Results are now available in npj Digtal Medicine from the National University of Singapore (NUS)’s recent study exploring the power of combining data from multiple sleep research tools.
The study highlights Oura’s exceptional participant compliance rate (89%) while also exploring the benefits of pairing Oura Ring data with phone usage stats and sleep diaries to identify individuals with similar sleeping patterns that would benefit from receiving specialized advice on how to improve their sleep.
Read the full study in npj Digital Medicine or read the key takeaways below.
Professor Michael Chee led a team at Centre for Sleep and Cognition at the Yong Loo Lin School of Medicine, 198 young adults were recruited for a 2-month long study.
Sleep was measured using three sleep research tools:
- The Oura Ring
- A smartphone app that logged individual phone usage
- An electronic sleep dairy
What Did They Find?
While all three tools primarily agreed upon sleep estimates, 23% of nights resulted in disagreements that intrigued the researchers.
Dr. Chee’s team explored these nights and found that comparing sleep and phone usage data provided interesting insights that could help ‘sort’ participants into groups with similar behaviors.
After performing a cluster analysis, they identified three distinct groups:
- Group 1: Mostly younger undergraduates who tended to use their phones immediately before bed, had later bedtimes (3AM), and slept less overall.
- Group 2: Slightly older individuals who had the lowest phone usage and slept longer.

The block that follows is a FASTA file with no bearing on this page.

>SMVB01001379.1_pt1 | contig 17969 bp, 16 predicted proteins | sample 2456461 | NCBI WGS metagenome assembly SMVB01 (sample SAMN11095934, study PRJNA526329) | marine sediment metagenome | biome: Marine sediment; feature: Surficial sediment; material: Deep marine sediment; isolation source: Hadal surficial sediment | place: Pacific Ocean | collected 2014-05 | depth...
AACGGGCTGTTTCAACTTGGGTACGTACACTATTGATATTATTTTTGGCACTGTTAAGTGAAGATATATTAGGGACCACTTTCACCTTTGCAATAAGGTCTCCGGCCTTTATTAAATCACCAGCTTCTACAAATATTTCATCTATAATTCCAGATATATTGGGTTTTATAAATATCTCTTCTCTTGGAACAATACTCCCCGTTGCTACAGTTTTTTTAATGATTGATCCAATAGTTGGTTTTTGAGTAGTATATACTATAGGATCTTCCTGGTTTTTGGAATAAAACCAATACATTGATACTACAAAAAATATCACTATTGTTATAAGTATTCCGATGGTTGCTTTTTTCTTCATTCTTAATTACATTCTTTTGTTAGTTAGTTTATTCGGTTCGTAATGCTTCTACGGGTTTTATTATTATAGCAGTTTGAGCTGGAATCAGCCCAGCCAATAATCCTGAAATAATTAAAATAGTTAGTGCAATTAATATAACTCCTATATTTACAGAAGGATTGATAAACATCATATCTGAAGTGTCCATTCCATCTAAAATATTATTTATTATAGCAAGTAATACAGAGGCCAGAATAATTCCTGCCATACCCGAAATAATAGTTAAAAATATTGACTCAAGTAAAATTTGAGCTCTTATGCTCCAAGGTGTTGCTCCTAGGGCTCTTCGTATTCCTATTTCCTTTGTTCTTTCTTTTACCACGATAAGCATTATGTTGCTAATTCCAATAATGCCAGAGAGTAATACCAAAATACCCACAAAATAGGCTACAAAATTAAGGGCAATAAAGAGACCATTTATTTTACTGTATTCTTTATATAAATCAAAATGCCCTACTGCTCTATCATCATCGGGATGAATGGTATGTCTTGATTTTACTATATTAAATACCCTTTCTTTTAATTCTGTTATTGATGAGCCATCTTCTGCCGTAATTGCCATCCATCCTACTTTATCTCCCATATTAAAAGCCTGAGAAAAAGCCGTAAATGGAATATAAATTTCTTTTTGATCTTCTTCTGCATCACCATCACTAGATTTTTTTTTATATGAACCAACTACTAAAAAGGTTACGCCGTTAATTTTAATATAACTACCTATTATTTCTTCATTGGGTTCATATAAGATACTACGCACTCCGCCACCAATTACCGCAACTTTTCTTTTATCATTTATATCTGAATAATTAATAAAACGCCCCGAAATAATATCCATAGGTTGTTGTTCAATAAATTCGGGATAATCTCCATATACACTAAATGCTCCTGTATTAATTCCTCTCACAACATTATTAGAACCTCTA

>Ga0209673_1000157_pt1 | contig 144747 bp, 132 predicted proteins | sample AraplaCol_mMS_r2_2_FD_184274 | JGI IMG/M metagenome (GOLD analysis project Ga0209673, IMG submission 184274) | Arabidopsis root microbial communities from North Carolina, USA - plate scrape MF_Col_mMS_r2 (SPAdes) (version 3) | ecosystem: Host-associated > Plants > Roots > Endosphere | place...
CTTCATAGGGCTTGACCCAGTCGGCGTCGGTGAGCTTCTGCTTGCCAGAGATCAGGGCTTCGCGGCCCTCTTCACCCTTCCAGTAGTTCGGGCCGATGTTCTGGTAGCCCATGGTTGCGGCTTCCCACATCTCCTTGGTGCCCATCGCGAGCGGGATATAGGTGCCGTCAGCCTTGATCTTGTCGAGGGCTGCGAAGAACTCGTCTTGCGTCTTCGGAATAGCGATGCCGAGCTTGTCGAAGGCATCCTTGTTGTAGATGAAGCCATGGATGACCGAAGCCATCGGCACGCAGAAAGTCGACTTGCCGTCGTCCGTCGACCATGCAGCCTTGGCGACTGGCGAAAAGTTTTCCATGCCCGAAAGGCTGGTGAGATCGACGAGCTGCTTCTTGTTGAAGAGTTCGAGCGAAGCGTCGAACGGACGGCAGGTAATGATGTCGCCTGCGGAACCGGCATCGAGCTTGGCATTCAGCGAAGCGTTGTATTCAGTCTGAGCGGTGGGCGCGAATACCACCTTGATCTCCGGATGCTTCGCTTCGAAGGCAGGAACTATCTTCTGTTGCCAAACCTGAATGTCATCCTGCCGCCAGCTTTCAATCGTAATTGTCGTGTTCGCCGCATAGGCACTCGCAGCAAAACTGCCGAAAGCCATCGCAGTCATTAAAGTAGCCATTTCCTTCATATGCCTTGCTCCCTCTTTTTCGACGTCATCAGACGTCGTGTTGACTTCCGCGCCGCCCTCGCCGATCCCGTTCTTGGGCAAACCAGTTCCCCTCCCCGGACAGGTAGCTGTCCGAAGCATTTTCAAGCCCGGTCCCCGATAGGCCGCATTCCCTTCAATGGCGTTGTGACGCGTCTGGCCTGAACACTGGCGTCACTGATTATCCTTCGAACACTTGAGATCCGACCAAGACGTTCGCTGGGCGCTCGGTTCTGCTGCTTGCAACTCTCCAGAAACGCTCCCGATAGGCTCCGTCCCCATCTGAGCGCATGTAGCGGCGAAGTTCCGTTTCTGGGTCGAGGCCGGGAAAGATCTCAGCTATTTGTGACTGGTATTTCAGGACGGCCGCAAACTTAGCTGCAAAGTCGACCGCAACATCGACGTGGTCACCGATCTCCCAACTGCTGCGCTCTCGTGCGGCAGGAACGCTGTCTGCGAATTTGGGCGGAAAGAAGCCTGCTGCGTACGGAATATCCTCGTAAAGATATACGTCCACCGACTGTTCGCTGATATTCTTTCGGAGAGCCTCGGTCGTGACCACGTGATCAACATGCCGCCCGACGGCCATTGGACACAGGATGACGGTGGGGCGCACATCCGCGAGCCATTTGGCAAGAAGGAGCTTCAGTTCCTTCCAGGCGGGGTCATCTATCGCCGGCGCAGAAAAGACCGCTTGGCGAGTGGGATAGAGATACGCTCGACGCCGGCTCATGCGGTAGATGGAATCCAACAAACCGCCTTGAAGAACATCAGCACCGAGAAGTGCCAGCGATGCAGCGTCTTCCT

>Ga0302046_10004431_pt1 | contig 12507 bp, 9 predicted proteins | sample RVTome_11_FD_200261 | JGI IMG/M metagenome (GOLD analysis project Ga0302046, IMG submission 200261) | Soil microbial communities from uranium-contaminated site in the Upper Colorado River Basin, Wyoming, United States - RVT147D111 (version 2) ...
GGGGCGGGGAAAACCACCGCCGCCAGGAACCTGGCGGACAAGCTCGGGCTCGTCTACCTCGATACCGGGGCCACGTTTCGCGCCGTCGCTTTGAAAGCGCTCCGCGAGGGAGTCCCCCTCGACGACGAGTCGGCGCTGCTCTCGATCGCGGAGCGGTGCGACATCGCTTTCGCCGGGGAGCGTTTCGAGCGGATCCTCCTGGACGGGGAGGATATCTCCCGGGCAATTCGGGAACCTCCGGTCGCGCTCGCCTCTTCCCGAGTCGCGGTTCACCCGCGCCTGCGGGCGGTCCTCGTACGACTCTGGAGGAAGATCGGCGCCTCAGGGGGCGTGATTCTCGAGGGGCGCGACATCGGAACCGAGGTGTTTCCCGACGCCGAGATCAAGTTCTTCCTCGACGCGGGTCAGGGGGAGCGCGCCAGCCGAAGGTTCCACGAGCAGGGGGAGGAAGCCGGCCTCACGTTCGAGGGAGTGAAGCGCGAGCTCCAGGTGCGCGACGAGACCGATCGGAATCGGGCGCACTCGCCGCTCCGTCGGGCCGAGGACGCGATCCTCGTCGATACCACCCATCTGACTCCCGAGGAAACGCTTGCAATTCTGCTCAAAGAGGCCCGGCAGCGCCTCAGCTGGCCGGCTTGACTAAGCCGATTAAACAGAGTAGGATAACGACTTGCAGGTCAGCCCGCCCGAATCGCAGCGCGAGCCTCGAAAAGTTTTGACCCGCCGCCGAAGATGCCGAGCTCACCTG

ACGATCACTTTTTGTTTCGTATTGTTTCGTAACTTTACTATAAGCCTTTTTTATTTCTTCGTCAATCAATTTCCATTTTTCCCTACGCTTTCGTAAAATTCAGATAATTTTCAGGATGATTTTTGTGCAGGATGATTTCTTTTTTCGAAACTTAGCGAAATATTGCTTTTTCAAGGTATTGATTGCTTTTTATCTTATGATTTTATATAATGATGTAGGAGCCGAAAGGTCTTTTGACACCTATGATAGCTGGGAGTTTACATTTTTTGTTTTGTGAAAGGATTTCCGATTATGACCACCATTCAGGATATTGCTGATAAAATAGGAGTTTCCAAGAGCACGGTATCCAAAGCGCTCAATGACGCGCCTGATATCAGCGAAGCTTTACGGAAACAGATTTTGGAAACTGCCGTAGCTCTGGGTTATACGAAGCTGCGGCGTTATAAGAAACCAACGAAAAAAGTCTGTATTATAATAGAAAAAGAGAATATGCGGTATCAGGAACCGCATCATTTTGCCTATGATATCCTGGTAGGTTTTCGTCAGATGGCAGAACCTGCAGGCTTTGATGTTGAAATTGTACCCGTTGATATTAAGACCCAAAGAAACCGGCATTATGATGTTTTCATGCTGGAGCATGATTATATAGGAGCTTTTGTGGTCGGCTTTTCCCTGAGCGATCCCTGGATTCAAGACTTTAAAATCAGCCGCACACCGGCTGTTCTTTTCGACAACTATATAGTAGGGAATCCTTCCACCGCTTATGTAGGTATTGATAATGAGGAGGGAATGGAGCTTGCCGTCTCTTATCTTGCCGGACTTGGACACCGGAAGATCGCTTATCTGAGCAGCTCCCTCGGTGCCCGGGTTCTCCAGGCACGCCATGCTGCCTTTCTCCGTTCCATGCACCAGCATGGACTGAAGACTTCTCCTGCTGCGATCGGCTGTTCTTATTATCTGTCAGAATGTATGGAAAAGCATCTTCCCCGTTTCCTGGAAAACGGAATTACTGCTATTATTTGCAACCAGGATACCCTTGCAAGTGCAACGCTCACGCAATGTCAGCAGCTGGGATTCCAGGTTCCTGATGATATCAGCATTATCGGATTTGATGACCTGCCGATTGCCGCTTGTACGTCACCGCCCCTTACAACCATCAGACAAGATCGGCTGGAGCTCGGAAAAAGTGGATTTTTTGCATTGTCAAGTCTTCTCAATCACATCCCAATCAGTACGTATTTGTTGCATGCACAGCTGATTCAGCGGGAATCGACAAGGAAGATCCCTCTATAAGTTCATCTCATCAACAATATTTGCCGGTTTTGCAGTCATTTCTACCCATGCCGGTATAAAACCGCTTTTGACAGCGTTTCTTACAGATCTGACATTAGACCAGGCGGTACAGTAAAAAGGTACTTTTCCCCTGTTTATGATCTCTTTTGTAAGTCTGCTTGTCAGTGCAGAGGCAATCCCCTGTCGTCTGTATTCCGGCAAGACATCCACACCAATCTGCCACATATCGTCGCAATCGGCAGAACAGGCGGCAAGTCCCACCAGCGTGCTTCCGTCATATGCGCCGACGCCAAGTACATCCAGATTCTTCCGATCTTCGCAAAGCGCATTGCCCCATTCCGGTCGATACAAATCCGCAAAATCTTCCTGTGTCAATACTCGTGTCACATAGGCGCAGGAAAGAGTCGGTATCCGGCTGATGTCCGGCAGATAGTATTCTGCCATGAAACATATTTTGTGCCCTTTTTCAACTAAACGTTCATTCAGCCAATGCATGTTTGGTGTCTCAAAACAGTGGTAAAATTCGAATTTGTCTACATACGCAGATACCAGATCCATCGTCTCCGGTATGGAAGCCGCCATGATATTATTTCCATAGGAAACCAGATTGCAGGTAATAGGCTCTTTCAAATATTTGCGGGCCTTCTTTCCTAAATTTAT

- Group 3: Mostly mature students or staff who used their phones frequently but had more traditional bedtimes.
By discovering groups with similar behaviors, researchers can eventually serve personalized sleep recommendations and confirm that patterns from smaller sleep lab research studies can be duplicated “in the wild” with larger populations. For example, Group 2 uses their devices less and sleeps for longer, showing a consistent pattern with past studies on how device usage can negatively impact sleep.
Lead researcher, Dr. Chee, comments on how this work has the potential to impact people’s sleep in the future:
“One of our main motivations is to identify these different groups of people with similar sleep habits to find out how we might motivate them to behave differently. The idea would be to tailor the advice that you give to people rather than giving sweeping advice. Help people with goals they can really achieve. A college kid can’t realistically sleep 8 hours but you can give them other advice that they might respond to. You could teach them about how their phones negatively impact their sleep so close to bed and help them make small changes.”
Follow Dr. Chee’s lab on their website.